In a movement comically known as “the Enlightenment,” the leaders of Western Europe returned to the natural consideration of man but not to Aristotle’s wisdom about how incomplete a fulfillment to settle for. They believed that a gloriously complete one could be attained in this world by revolutionary changes in who held political power, how wealth was distributed, or (latterly) how the sexes behaved. They have dirtied three centuries with the pursuit of their illusions.
- This difference between happiness and well-being is recognized by Richard B. Brandt, “Happiness,” in Paul Edwards, ed., The Encyclopedia of Philosophy, vol. 3 (New York: Macmillan, 1967), p. 414. ↑
- 1 ST 26, aa. 1-2; 2/2 ST 118, a. 7. For eudaimonia, see Nicomachean Ethics I, c. 7 (1097al5-1098b9). J. Léonard, Le Bonheur chez Aristote (Brussels, 1948). A. Mansion, L’eudémonisme aristotélicien et la morale thomiste (Rome, 1925). ↑
- The Consolation of Philosophy, book III, prosa 2; PL 63, column 724. ↑
- De Trinitate XIII, c. 5; Migne, Patrologia Latina 42, column 1020. ↑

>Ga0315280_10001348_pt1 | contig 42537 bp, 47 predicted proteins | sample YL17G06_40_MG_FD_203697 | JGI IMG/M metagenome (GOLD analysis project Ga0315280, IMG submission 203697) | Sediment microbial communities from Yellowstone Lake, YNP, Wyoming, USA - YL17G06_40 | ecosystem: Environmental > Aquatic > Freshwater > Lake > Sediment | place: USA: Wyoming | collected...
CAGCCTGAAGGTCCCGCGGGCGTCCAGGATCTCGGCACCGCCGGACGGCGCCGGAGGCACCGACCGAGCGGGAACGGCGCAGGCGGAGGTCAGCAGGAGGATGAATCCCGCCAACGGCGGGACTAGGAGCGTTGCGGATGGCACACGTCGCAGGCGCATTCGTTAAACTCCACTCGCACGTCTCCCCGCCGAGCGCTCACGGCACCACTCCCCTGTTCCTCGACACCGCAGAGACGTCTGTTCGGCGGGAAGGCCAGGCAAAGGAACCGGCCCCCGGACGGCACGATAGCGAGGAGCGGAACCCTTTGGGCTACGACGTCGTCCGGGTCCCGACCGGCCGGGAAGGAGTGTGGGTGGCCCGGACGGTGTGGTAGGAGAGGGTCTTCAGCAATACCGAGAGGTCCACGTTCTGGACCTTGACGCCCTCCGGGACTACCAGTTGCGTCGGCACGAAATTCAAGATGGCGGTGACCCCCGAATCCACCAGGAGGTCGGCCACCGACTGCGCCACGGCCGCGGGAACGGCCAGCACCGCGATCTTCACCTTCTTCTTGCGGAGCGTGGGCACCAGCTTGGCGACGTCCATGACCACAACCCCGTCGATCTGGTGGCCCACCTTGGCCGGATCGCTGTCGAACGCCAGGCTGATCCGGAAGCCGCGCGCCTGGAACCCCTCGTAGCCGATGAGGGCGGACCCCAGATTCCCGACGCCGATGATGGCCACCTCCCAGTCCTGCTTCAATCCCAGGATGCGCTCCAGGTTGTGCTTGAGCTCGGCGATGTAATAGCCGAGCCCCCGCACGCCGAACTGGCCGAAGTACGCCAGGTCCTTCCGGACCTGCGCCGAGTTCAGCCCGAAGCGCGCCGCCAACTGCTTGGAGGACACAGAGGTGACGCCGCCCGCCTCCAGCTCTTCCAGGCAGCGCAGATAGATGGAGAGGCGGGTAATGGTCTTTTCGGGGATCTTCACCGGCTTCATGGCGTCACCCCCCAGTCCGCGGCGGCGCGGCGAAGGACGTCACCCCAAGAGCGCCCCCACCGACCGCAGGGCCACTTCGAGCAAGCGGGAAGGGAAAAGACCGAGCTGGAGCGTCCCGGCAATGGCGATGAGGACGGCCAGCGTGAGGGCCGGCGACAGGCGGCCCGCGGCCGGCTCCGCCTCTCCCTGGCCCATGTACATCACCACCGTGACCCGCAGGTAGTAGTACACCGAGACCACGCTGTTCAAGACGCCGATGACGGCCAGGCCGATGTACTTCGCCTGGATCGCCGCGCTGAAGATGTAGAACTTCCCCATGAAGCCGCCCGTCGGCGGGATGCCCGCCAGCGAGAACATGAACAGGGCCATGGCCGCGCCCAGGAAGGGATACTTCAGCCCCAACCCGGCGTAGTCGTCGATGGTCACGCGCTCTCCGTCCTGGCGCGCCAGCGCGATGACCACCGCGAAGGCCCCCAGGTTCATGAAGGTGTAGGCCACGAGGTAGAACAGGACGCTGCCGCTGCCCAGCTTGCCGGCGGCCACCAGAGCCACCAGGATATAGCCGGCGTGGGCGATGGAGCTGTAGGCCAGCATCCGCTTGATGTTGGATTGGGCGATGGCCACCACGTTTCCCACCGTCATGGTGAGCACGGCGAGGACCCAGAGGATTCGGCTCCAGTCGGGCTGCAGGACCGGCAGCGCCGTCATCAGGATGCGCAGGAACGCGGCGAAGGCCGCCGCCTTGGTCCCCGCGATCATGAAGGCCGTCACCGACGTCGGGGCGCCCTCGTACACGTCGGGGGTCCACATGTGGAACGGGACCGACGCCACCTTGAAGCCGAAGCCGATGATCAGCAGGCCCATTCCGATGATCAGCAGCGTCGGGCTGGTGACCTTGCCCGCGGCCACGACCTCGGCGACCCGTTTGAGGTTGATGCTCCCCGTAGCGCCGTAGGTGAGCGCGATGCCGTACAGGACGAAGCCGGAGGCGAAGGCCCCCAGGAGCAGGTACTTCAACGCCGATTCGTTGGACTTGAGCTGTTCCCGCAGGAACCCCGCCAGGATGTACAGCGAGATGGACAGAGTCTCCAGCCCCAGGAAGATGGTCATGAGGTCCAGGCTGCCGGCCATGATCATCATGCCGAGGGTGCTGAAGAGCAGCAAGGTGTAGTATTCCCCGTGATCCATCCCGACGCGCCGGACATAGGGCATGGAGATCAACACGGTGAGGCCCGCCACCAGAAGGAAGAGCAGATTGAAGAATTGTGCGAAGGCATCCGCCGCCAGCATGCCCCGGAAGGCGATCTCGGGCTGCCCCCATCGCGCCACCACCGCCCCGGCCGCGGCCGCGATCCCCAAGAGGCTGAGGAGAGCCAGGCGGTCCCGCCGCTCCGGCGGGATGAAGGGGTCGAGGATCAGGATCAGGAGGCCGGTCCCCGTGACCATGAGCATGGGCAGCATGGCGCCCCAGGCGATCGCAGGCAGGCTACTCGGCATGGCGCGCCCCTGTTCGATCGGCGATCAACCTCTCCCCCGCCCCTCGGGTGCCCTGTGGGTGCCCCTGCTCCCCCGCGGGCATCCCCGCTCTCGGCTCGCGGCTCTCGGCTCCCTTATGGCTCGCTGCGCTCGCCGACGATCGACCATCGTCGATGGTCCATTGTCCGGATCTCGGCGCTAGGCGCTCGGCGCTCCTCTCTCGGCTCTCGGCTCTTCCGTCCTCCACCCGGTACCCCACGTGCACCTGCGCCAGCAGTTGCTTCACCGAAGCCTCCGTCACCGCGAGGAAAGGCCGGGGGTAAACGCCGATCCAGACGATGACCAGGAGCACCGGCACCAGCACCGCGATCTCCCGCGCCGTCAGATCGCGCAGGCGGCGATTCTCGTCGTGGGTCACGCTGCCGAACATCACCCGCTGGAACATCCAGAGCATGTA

- 2/1 ST 5, a. 8. ↑
- This interesting text is the second paragraph of his commentary on 2/1 ST 3, a. 2, where he is talking about the answer ad 2. The text of that answer appears below, in footnote 14. Here is Cajetan’s comment: Second, in the answer ad (2), the statement that “fulfillment is the state made complete by compresence of all the goods” is not a case of essential predication but of causal predication. The meaning is that fulfillment as a cause is that sort of state as an effect [to be achieved]. For the very essence of fulfillment is that through which such a state is [achieved], as the text says.In other words, Boethius’ definition says what fulfillment is as a cause. Well, fulfillment as a cause is fulfillment as a final cause, an end, an ideal attracting the will. ↑
- 1 ST 2, a. 1 ad 1; 2/1 ST 5, a 8. ↑